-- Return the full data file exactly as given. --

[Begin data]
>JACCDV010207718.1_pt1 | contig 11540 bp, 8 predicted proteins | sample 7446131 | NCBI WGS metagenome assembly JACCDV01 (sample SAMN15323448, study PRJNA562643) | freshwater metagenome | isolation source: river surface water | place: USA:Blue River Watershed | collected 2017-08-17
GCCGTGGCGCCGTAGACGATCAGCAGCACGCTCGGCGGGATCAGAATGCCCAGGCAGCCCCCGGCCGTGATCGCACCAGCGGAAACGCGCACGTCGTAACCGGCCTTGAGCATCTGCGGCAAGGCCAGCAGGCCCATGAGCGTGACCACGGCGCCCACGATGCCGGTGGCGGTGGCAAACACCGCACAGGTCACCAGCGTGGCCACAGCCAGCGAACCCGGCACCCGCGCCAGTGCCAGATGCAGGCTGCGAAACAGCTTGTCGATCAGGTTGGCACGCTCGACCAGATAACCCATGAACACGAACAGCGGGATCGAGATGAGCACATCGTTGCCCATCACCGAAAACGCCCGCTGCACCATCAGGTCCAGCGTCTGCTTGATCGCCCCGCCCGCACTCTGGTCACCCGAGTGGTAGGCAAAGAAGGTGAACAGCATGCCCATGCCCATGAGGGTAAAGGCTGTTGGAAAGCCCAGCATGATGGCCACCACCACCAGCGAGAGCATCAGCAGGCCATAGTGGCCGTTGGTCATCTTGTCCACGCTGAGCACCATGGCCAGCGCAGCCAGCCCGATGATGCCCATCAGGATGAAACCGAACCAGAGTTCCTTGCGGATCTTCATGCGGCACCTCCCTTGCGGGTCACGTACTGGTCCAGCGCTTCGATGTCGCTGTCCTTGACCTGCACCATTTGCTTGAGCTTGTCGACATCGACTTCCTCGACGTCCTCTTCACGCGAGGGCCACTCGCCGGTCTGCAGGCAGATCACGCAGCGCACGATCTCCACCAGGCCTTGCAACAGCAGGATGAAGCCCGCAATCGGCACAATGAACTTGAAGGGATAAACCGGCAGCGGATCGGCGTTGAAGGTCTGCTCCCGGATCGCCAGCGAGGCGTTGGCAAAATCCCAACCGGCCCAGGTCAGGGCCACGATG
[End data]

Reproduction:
>JACCDV010207718.1_pt1 | contig 11540 bp, 8 predicted proteins | sample 7446131 | NCBI WGS metagenome assembly JACCDV01 (sample SAMN15323448, study PRJNA562643) | freshwater metagenome | isolation source: river surface water | place: USA:Blue River Watershed | collected 2017-08-17
GCCGTGGCGCCGTAGACGATCAGCAGCACGCTCGGCGGGATCAGAATGCCCAGGCAGCCCCCGGCCGTGATCGCACCAGCGGAAACGCGCACGTCGTAACCGGCCTTGAGCATCTGCGGCAAGGCCAGCAGGCCCATGAGCGTGACCACGGCGCCCACGATGCCGGTGGCGGTGGCAAACACCGCACAGGTCACCAGCGTGGCCACAGCCAGCGAACCCGGCACCCGCGCCAGTGCCAGATGCAGGCTGCGAAACAGCTTGTCGATCAGGTTGGCACGCTCGACCAGATAACCCATGAACACGAACAGCGGGATCGAGATGAGCACATCGTTGCCCATCACCGAAAACGCCCGCTGCACCATCAGGTCCAGCGTCTGCTTGATCGCCCCGCCCGCACTCTGGTCACCCGAGTGGTAGGCAAAGAAGGTGAACAGCATGCCCATGCCCATGAGGGTAAAGGCTGTTGGAAAGCCCAGCATGATGGCCACCACCACCAGCGAGAGCATCAGCAGGCCATAGTGGCCGTTGGTCATCTTGTCCACGCTGAGCACCATGGCCAGCGCAGCCAGCCCGATGATGCCCATCAGGATGAAACCGAACCAGAGTTCCTTGCGGATCTTCATGCGGCACCTCCCTTGCGGGTCACGTACTGGTCCAGCGCTTCGATGTCGCTGTCCTTGACCTGCACCATTTGCTTGAGCTTGTCGACATCGACTTCCTCGACGTCCTCTTCACGCGAGGGCCACTCGCCGGTCTGCAGGCAGATCACGCAGCGCACGATCTCCACCAGGCCTTGCAACAGCAGGATGAAGCCCGCAATCGGCACAATGAACTTGAAGGGATAAACCGGCAGCGGATCGGCGTTGAAGGTCTGCTCCCGGATCGCCAGCGAGGCGTTGGCAAAATCCCAACCGGCCCAGGTCAGGGCCACGATG